“It just felt like forever. I mean, it made me feel like, ‘do I hang up? Do I call back? Why is it a recording?’ said Wright to FOX31. “The elderly gentleman kept trying to go back in there. I found out later it was because their dog was in there. The other occupants were trying to tell him ‘Get out there, Jim!’”
Video surveillance images show it took nearly ten minutes for Arvada fire trucks to arrive and about five additional minutes before crews started spraying water.
“We found her in the backroom in her bed” said Haberer.
The her was the family pet dog “Tiny”; a long-haired Daschund
“She was bred as a show dog,” said Haberer. “She’d won a couple ribbons. She was just the household pet. She was loved by everybody. It was a tragedy that we lost her. She died from the fumes, I’m sure because the body was not burned at all.”
Jim said the dog actually belonged to his son, who has a disability.
“It might be only two or three minutes, but those can often be difference between life and death,” said Haberer.
In a twist of fate, Harberer, before he retired, was a phone specialist who helped set up the original 911 emergency system in Jefferson county – the one that was just replaced.
When Halsne asked, “What went wrong here?” Haberer replied. “I have to be perfectly honest, I think they made a terrible mistake by consolidating the program the way they did, bringing everything back into a consolidated location. I think it was terrible mistake.”
Streeter told FOX31 Problem Solvers the delay in picking up the phone occurred during a system change-over; one in which Jeffcom 911 might not have been quite ready to undertake.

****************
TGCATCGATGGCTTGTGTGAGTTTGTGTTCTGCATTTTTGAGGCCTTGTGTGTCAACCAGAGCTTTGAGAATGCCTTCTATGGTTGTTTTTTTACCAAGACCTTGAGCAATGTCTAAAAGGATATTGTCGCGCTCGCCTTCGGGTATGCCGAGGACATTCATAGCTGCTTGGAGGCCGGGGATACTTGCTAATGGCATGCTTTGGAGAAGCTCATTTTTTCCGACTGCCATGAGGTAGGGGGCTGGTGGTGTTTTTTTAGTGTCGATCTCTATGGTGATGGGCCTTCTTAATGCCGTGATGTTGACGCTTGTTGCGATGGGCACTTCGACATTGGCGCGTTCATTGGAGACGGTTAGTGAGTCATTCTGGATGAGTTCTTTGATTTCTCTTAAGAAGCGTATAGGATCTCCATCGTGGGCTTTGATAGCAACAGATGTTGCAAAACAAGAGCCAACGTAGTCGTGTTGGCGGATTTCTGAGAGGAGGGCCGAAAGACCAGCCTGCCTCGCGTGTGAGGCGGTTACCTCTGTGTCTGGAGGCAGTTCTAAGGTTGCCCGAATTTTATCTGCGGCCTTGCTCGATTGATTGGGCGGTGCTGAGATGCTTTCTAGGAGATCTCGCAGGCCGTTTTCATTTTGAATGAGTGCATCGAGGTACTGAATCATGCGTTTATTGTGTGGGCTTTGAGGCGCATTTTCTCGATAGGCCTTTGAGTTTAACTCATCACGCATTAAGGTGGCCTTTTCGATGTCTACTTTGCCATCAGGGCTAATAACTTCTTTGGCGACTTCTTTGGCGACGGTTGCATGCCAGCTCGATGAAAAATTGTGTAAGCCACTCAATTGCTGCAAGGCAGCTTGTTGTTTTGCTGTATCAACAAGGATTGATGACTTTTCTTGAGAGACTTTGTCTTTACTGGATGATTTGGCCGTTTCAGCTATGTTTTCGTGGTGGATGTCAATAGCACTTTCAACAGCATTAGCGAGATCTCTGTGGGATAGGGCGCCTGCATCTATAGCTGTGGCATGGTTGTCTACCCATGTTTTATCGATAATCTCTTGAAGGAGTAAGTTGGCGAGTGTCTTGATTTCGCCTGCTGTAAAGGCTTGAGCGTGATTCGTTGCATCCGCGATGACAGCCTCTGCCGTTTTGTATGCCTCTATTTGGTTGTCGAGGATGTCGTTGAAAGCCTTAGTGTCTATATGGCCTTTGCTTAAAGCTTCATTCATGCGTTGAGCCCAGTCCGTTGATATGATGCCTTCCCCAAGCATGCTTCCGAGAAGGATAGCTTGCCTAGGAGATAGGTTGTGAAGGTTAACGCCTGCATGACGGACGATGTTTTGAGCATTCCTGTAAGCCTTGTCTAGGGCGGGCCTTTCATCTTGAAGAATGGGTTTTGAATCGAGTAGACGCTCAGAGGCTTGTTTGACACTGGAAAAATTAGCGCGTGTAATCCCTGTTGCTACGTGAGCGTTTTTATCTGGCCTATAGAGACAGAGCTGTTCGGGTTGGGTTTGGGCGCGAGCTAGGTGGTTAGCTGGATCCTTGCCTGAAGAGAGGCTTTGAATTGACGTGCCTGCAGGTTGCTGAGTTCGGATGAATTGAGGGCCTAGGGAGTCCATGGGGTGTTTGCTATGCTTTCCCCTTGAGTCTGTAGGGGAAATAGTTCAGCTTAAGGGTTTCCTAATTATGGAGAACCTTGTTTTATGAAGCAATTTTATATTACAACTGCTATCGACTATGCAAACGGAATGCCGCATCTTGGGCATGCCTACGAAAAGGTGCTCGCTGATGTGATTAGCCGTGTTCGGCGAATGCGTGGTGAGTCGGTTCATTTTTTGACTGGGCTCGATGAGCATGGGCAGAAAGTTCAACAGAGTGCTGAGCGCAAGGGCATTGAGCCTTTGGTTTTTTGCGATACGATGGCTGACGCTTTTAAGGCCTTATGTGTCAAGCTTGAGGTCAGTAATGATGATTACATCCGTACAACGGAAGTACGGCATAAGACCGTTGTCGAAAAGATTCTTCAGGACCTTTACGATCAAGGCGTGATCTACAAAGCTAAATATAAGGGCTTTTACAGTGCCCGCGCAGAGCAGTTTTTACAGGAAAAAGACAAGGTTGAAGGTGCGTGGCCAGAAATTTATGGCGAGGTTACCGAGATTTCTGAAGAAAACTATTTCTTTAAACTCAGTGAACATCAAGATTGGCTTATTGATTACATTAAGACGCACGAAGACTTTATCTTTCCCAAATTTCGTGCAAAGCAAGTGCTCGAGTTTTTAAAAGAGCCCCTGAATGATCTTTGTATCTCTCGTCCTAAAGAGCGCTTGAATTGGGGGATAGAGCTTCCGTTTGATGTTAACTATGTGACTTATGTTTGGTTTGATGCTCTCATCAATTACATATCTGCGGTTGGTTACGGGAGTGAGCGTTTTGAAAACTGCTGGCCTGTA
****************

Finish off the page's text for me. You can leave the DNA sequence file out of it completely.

“We were not fully staffed here. By any stretch, we were not fully staffed. We had new people on the floor, operating a new system,” Streeter said. “I`ll tell you that we didn`t answer (Mr. Haberer’s call) in the time that I want to see as a standard for this organization. Absolutely, I cannot disagree with that.”
Streeter said one active improvement did occur after the Haberer fire.
Now if any 911 caller is stuck in the hold “que” for more than nine seconds, an audible alarm pings and a flashing light ignites. That alerts dispatchers to reassess the call they are handling and work faster to answer higher-priority, inbound communications.
However, technology might not solve all the potential delays in emergency response at Jeffcom.
Streeter admits, still in the month of October, “Jeffcom is understaffed. I won`t mince any words. We`re understaffed.”
Streeter told FOX31 the operation (although the number changes every day) remains roughly 30 full-time dispatchers short of a full staff.
To make up for the personnel shortages, the operation has mandated overtime for dispatchers.
Records, provided by Jeffcom 911 to FOX31 under a Colorado Open Records Act request, show overtime payments to dispatchers are nearly $625,000 in the first six months alone
“We recognize the shortage of staffing. We are hiring at a much faster clip than most, but we`re not minimizing our standards,” said Streeter.
Also, according to Jeffcom’s own records, about 90 percent of 911 calls are answered within 15 seconds, but the national standard, and Streeter’s goal” is to answer 95 percent of those calls with that fifteen seconds.
That means about 2,100 emergency calls per month are not answered within the national standard.
The FOX31 Problem Solvers have asked how many times callers have been delayed by more than at two minutes twenty-five seconds; the exact time delay of the Haberer fire.
We are still waiting for that data but are aware of other deathly situations which took more time than that to answer.
As our investigative team confirms more details, we will share them with you.